Noted Chinese opera actress and teacher Susan Chik will present a performance and workshop on Chinese opera at 7:30 p.m. Monday, Nov. 26, in Multipurpose Room B of the Frist Campus Center.
     The event is free and will be conducted in English. Following a 30- to 45-minute performance and video presentation, Chik will teach some basic operatic gestures, stage steps and acrobatic moves. Taking part in the performance will be her daughter, Janice, a Princeton freshman, and other family members.
     In the 1970s Chik was a leading actress for the Lu-Kwung Theatre in Taiwan, and later performed with the National Chinese Opera Theatre of Taiwan.
     The event is being organized by the International Center and the Chinese Students Association.

Times religion writer talks on tolerance

A national religion correspondent at The New York Times will present a public lecture titled "Toleration for What Purpose? A Perspective on American Religious Pluralism" Wednesday, Nov. 28.
     Gustav Niebuhr will speak at 4:30 p.m. in Dodds Auditorium, Robertson Hall. He reports on trends in religion as well as breaking news throughout the United States. He also writes a biweekly religion column for The Times and covers religion stories in Europe, Asia, Africa and Latin America.
     Before coming to the Times in 1994, Niebuhr was a religion reporter for The Atlanta Journal-Constitution (1986-89), The Wall Street Journal (1989-92) and The Washington Post (1992-94). A guest speaker at many academic institutions, he recently taught courses on religion and the news media at Union Theological Seminary in New York.
     His lecture is sponsored by the Woodrow Wilson School of Public and International Affairs and the Center for the Study of Religion.

Human rights advocate here

Joost Hiltermann, executive director of the arms division of Human Rights Watch, will present a public lecture at 4:30 p.m. Monday, Nov. 26, in Dodds Auditorium, Robertson Hall.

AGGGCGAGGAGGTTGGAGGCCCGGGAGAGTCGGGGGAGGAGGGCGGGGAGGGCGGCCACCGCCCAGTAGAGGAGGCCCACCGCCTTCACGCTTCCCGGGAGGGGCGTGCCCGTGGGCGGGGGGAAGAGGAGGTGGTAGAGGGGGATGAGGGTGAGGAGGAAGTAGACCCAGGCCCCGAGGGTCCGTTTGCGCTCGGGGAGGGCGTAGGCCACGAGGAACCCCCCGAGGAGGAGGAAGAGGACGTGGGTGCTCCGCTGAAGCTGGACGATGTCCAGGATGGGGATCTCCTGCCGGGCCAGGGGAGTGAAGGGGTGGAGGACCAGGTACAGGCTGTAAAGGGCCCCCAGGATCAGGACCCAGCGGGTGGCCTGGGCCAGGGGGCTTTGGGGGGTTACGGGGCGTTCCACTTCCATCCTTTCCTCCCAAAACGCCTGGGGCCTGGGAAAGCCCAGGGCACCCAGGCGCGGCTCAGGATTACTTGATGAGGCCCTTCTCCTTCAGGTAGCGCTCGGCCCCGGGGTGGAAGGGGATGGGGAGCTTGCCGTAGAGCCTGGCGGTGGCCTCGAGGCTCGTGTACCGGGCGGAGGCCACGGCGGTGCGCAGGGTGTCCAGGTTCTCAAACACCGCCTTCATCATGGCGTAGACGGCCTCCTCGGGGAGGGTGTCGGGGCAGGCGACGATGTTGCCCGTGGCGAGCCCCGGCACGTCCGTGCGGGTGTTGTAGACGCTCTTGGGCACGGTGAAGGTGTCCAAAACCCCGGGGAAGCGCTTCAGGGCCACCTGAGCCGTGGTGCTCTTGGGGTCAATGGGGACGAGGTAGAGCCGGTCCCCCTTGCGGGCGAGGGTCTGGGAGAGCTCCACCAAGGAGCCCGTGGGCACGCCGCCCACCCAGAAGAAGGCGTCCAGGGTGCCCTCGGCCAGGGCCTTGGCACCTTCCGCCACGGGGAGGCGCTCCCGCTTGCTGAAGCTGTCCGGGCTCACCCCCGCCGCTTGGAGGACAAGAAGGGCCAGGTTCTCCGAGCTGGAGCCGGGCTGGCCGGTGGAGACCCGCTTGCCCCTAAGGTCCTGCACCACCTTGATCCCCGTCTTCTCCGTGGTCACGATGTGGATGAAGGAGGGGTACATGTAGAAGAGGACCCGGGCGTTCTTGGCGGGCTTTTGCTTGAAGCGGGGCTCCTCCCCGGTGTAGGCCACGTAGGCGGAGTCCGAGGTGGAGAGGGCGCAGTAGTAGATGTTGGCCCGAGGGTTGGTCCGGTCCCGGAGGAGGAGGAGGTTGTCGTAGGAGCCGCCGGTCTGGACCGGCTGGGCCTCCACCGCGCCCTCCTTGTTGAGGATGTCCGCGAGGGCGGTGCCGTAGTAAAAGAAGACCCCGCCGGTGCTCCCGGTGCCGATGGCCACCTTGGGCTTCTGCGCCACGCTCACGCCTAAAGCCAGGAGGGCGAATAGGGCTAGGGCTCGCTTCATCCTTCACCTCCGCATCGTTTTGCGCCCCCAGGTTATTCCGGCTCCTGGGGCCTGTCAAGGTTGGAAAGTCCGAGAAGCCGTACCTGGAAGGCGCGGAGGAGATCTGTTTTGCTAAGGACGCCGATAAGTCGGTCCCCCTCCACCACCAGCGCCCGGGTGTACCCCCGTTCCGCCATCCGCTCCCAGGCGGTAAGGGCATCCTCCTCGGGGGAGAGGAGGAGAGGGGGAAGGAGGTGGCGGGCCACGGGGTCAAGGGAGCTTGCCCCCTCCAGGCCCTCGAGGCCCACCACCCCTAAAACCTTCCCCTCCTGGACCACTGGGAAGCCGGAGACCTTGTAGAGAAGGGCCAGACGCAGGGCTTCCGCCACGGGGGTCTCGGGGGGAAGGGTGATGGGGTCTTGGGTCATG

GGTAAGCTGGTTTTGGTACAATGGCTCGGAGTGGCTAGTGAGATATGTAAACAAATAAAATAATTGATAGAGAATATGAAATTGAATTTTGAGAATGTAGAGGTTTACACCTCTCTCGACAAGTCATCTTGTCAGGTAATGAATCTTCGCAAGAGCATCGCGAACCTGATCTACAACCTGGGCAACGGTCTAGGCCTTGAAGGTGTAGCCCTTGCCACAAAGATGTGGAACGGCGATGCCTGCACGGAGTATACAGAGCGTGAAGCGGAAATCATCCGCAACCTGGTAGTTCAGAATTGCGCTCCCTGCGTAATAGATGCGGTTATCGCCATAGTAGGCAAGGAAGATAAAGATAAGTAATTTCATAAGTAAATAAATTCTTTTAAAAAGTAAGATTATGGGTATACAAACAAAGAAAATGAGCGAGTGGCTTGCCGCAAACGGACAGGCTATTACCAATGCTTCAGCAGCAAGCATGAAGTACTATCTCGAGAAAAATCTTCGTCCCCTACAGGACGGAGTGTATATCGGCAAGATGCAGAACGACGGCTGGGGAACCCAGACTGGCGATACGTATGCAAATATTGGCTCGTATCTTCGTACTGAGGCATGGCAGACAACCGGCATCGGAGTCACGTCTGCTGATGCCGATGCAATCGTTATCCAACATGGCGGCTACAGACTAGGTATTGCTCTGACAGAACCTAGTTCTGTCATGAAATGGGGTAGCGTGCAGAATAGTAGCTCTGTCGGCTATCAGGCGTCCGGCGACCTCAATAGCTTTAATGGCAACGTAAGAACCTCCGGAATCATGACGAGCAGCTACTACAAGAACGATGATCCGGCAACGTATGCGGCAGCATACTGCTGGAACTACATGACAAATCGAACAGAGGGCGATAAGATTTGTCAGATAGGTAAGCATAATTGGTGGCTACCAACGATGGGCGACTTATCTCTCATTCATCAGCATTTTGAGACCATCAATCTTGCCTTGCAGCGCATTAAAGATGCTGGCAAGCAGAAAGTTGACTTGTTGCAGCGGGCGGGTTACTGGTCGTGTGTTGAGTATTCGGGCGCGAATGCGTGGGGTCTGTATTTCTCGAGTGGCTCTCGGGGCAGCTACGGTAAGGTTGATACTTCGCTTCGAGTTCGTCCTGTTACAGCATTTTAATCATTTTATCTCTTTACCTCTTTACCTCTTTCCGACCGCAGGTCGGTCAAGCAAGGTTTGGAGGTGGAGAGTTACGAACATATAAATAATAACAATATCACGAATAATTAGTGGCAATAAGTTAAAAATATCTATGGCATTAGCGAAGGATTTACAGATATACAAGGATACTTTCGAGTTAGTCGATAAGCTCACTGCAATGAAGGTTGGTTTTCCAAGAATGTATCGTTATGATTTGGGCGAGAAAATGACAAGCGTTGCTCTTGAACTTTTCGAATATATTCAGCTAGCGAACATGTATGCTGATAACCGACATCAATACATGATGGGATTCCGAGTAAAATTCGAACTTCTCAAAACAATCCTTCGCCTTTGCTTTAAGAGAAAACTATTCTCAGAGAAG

His lecture, titled "Arming Afghanistan: A History of Arms and Human Rights," is sponsored by the Woodrow Wilson School of Public and International Affairs and Students for Informed Dialogue.
     The executive director of the arms division since 1994, Hiltermann has been instrumental in bringing about international bans on antipersonnel land mines and blinding lasers and contributed to the creation of the United Nations' investigation of arms trafficking in Africa.

Scholar focuses on military ops

Micael O'Hanlon "U.S. Military Operations in Afghanistan: Where Are We Going?" at 4:30 p.m. Thursday, Nov. 29, in McCosh 28.
     O'Hanlon, who earned his bachelor's, master's and doctoral degrees from Princeton, is the author of two books published this year, "Defending America: The Case for Limited National Missile Defense" and "Defense Policy Choices for the Bush Administration, 2001-2005." He is a former defense and foreign policy budget analyst for the National Security Division of the Congressional Budget Office.
     His lecture is being sponsored by the Center of International Studies.


American Repertory Ballet

The American Repertory Ballet will present its new version of the holiday classic "The Nutcracker" Nov. 21-26 at McCarter Theatre. The production is under the artistic direction of award-winning choreographer Graham Lustig. For ticket information, call 258-2787 or visit <http://www.mccarter.org>.

Flowers and Angels

This photograph is one of the works on display through Jan. 3 in the Women and Gender Studies Lounge, Dickinson 113. Titled "Flowers and Angels: A Photographic Exhibit," the show features the work of freelance artist Donna Jablin Barnett.


November 19, 2001
Vol. 91, No. 10
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In the news
Lewis gift to support Gehry-designed science library
Princeton decides not to continue in Alliance for Life-Long Learning

United Way drive kicks off
Web feedback sought through online survey
Breakfast with President Tilghman
Shapiro Walk dedicated

Whatever happened to fast-talking dames?
Prucnal making light work to accelerate the Internet

Brown, Nehamas chosen for new Mellon awards
Maxwell served 37 years in engineering
Trustees OK transfer of Graves, Lipton to emeritus status

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Editor: Ruth Stevens
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Photographer: Denise Applewhite